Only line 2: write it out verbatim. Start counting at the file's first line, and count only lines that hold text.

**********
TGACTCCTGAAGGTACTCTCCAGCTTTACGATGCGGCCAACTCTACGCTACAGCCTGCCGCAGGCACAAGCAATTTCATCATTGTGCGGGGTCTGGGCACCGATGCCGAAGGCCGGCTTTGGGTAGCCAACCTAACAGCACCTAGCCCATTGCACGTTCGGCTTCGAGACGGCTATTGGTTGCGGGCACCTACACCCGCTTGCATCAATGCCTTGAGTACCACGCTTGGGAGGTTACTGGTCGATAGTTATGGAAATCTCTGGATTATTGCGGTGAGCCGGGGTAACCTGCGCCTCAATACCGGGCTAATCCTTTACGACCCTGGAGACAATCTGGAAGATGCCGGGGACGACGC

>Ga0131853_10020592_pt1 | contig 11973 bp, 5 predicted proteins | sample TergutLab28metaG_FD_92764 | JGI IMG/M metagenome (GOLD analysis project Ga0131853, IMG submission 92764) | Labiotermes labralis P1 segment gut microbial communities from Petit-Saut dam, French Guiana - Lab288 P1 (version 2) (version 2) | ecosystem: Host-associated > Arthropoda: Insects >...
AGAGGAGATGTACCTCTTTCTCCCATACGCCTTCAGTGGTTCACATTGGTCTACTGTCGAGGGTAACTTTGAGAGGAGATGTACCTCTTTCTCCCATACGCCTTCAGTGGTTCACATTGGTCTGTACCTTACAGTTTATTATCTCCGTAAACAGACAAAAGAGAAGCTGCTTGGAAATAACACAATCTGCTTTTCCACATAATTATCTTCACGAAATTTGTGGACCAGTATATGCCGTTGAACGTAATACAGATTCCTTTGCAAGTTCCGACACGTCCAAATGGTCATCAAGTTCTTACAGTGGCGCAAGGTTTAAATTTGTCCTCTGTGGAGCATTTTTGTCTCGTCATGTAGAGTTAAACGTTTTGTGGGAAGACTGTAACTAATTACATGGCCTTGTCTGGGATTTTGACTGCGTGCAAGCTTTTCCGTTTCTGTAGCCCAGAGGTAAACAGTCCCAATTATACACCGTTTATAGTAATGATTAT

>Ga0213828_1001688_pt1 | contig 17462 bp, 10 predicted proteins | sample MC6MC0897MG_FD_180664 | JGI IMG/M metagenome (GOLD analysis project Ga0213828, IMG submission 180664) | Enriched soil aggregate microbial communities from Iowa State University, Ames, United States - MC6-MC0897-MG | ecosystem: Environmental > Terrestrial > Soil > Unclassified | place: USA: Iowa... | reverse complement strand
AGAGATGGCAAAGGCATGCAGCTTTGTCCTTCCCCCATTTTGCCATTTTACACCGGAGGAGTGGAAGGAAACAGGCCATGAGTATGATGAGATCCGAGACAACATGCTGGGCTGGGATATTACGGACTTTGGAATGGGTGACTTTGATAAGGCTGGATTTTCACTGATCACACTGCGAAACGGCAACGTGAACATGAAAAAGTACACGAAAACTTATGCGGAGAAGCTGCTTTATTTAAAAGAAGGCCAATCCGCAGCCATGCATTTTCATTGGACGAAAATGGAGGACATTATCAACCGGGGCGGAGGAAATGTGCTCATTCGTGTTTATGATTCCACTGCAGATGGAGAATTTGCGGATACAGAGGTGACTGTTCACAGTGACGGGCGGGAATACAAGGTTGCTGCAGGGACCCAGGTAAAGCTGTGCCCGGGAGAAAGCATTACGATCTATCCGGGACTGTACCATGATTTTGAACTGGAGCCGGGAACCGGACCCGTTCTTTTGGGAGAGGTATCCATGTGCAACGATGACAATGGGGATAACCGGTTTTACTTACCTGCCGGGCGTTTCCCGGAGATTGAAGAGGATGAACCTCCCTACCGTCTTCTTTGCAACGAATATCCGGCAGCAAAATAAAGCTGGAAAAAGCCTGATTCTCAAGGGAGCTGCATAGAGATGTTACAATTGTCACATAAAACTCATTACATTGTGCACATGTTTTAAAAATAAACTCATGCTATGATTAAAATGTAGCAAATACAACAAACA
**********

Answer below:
>Ga0131853_10020592_pt1 | contig 11973 bp, 5 predicted proteins | sample TergutLab28metaG_FD_92764 | JGI IMG/M metagenome (GOLD analysis project Ga0131853, IMG submission 92764) | Labiotermes labralis P1 segment gut microbial communities from Petit-Saut dam, French Guiana - Lab288 P1 (version 2) (version 2) | ecosystem: Host-associated > Arthropoda: Insects >...